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Thread: writing/calling a .DLL in VB (visual studio 2010)

  1. #1
    Join Date
    Mar 2010

    writing/calling a .DLL in VB (visual studio 2010)

    Visual Studio 2010 (VB)

    I want to call the function do_barcode() in the dll AxBarcodeCG.dll

    i have added a reference to axbarcode to the project containing the caller code, but when i run it i get the error "Unable to find an entry point named 'do_barcode' in DLL 'axbarcodecg'."

    can anyone see what i am doing wrong?

    PS i am new to VS 2010 and DLL writing.

    PPS there is probably a more elegant way to build a printer escape sequence that the one i have used,.

    thanks in advance.

    // *************************************************** //

    Public Class AxBarcodeCG

    Public Const DLL_PROCESS_DETACH = 0
    Public Const DLL_PROCESS_ATTACH = 1
    Public Const DLL_THREAD_ATTACH = 2
    Public Const DLL_THREAD_DETACH = 3

    Public Function DllMain(ByVal hInst As Long, ByVal fdwReason As Long,
    ByVal lpvReserved As Long) As Boolean
    Select Case fdwReason
    ' No per-process cleanup needed
    DllMain = True
    ' No per-thread initialization needed
    ' No per-thread cleanup needed
    End Select

    End Function

    Public Function do_barcode(ByVal var As String) As String

    Dim myString As String

    myString = Chr(27) + Chr(16) + Chr(65) + Chr(8) + Chr(4) + Chr(0) + Chr(0) + Chr(3) + Chr(1) + Chr(1) + Chr(1) + Chr(1)
    myString = myString + Chr(27) + Chr(16) + Chr(66) + Chr(14) + Chr(65) + "1111-1234567" + Chr(103)

    Return myString

    End Function

    End Class

    // ************************************************************************* //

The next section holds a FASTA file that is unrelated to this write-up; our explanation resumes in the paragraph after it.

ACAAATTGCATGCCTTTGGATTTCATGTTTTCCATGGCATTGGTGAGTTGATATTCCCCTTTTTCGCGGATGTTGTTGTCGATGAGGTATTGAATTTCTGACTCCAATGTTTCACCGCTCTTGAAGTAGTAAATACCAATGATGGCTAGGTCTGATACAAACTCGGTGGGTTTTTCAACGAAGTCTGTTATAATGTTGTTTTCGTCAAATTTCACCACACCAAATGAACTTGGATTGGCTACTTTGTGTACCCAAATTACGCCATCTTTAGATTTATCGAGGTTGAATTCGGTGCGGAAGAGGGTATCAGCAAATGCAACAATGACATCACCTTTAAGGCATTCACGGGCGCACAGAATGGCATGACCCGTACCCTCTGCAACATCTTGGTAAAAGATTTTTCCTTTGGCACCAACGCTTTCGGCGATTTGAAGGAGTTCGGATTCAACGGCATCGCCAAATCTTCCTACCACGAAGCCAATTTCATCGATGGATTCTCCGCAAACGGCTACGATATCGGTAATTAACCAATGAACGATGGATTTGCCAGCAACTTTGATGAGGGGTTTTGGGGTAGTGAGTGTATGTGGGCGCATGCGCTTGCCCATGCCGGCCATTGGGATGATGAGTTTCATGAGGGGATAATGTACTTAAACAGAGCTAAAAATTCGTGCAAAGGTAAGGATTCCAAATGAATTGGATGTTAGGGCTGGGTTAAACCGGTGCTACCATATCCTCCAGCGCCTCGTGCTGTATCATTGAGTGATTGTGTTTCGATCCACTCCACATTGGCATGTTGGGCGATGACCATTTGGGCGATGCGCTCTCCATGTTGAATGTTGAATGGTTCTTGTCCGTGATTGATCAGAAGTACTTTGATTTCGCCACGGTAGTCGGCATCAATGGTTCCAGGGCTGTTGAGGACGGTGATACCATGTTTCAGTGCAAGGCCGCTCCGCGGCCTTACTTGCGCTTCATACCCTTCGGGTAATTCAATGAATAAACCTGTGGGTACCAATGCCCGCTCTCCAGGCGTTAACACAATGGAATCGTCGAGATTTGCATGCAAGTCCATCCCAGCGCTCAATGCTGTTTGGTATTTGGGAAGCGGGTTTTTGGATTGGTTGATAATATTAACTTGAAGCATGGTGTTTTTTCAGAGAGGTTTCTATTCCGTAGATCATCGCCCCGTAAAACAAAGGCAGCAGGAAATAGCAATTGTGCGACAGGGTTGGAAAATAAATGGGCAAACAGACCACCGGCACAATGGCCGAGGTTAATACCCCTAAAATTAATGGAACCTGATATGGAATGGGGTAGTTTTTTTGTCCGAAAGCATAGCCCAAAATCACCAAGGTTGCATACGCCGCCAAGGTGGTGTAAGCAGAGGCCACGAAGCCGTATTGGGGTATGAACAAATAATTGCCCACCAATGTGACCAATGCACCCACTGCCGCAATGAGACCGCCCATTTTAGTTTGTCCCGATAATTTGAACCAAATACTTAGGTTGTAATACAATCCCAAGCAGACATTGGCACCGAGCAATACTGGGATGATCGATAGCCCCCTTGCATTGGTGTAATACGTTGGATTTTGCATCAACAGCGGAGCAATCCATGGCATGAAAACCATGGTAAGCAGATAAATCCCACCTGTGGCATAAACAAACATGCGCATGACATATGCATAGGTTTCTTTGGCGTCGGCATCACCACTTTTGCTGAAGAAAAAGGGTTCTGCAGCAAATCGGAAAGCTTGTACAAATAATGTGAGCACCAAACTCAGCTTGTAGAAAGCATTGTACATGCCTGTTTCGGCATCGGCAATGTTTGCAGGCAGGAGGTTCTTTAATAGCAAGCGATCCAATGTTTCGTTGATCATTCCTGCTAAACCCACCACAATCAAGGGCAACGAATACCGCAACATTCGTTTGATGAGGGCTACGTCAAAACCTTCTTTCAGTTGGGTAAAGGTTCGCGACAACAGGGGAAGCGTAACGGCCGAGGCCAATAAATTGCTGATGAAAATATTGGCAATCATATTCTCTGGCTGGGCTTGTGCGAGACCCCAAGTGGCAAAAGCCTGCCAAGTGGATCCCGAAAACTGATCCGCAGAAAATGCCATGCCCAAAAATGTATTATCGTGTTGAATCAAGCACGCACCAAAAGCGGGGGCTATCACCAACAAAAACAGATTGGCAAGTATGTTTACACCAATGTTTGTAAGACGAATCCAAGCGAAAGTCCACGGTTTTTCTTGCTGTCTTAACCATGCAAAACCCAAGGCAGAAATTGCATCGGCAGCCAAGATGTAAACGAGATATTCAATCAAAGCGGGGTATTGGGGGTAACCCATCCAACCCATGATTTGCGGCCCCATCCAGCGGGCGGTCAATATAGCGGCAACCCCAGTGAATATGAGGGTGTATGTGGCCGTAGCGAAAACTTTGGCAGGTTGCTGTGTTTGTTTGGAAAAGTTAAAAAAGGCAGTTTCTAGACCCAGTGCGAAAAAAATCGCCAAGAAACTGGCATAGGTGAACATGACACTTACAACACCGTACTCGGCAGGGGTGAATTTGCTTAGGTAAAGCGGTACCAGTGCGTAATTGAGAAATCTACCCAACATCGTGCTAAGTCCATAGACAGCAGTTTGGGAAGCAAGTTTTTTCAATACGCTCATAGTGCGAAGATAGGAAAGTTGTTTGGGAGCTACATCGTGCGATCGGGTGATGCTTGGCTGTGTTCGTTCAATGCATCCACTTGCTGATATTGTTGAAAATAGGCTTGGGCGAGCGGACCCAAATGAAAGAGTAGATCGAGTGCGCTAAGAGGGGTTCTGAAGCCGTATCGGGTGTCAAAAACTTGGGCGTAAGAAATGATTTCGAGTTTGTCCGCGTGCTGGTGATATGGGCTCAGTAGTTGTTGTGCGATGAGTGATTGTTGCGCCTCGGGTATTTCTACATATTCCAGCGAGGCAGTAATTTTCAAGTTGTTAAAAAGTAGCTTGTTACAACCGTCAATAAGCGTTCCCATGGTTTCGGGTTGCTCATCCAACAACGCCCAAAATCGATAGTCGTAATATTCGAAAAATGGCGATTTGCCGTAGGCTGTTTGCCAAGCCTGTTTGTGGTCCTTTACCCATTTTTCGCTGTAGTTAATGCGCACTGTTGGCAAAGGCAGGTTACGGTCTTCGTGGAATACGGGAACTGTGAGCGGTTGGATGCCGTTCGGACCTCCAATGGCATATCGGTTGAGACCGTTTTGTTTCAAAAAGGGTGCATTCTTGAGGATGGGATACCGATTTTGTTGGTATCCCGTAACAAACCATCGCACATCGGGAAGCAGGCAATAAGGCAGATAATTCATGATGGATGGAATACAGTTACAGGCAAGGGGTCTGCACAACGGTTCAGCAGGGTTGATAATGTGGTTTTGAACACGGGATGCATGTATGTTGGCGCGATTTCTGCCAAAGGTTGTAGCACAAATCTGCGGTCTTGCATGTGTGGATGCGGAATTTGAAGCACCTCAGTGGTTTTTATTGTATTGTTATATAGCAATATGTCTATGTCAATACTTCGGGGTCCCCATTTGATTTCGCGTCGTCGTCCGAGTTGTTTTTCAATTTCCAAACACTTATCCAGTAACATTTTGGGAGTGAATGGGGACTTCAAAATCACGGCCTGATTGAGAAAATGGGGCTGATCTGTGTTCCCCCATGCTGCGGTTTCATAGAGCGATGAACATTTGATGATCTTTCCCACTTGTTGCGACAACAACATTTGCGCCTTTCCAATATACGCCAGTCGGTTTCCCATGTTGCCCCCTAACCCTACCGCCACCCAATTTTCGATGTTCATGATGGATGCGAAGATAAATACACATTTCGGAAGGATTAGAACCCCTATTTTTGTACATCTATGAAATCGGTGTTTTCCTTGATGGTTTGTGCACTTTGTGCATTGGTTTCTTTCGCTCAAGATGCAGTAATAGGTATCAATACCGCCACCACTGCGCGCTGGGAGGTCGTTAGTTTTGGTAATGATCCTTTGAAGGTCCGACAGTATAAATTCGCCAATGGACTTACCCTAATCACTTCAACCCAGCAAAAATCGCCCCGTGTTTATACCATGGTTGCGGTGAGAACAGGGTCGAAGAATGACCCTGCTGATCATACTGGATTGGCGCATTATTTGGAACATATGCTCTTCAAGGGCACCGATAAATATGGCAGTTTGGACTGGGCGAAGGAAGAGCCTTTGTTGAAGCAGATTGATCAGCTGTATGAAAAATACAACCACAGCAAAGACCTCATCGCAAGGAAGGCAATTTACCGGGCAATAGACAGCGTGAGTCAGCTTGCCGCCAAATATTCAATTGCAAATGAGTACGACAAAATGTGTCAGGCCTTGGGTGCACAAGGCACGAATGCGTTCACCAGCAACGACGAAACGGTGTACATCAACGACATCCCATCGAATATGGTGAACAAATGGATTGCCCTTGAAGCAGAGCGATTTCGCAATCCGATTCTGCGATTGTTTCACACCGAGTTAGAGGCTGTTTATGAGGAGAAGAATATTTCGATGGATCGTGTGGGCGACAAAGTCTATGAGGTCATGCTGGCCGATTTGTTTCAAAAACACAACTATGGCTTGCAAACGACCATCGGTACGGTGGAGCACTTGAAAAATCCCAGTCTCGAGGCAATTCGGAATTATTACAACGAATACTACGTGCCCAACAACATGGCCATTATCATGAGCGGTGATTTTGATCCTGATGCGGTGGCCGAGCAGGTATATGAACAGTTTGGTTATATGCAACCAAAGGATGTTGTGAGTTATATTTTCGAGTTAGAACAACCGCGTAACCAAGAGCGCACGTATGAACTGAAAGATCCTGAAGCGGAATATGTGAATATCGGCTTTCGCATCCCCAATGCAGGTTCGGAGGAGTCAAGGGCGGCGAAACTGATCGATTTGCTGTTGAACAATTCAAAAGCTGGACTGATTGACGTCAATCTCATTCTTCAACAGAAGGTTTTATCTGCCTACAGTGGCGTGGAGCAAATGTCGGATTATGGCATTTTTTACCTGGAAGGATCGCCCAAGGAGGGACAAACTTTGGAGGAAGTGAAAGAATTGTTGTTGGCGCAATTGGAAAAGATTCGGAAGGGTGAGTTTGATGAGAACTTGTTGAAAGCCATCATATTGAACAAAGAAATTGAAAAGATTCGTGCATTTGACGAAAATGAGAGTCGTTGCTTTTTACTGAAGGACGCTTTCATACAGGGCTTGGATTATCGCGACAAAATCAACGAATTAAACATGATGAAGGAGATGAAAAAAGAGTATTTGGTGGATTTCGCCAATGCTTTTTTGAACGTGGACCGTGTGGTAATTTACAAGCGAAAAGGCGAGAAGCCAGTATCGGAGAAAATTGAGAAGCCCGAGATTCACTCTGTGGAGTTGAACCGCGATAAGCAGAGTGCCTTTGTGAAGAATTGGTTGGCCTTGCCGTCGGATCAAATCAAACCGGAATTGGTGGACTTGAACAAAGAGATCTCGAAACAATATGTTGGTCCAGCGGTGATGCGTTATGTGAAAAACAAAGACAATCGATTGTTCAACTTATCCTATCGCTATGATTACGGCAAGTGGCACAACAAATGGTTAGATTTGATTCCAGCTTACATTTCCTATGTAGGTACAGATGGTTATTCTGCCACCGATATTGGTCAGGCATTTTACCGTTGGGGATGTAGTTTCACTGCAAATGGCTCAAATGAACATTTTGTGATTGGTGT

// Caller Code

    Public Class Form1
    Private Declare Function do_barcode Lib "axbarcodecg" (ByVal escapestr As String) As String
    Private Sub Button1_Click(ByVal sender As System.Object, ByVal e As System.EventArgs) Handles Button1.Click

    Me.TextBox1.Text = do_barcode(1)
    End Sub

    End Class

  2. #2
    Join Date
    Feb 2004
    Longueuil, Québec
    Try to see if the company that designed AxBarcodeCG.dll has a .NET version of that dll.

    The way you are trying to call it, it looks like an old C or C++ dll, and those are hard to get to from .NET. Most of the code published for those has been written in VB6 and does not translates directly to .NET. dll were mostly replaced by COM dlls during the 90's, and those are now being replaced by .NET dlls. Too bad Microsoft decided to keep the same extension. Although they have the same function, the 3 types of dll are different beasts and do not have the same calling conventions. What you are trying to do is to use a 2010 technology to call a dll that was buits on a technology of the 80's, that is quite a step, that usually can be gapped, not always.

    It does not seem at first sight to be an issue with your own thing, but for instance, the AsAny keyword in VB6 does not work in VB.NET where you need to work with overloading

    Unfortunately, I won't be able to help you more than this, having had very little experience with that stuff in .NET.

    Hope somebody else will be able to help you with your current code if you cannot do otherwise.

    Good luck.
    Jacques Bourgeois

  3. #3
    Join Date
    Mar 2010
    Thanks Jacques,
    I wrote axbarcodecg.dll , and i wrote that and the caller in visual studio 2010.

    the first block of source code is the dll.

    thanks again for responding.

  4. #4
    Join Date
    Feb 2004
    Longueuil, Québec
    Ooops did not look carefully enough, and since you use old conventions, I was mistaken.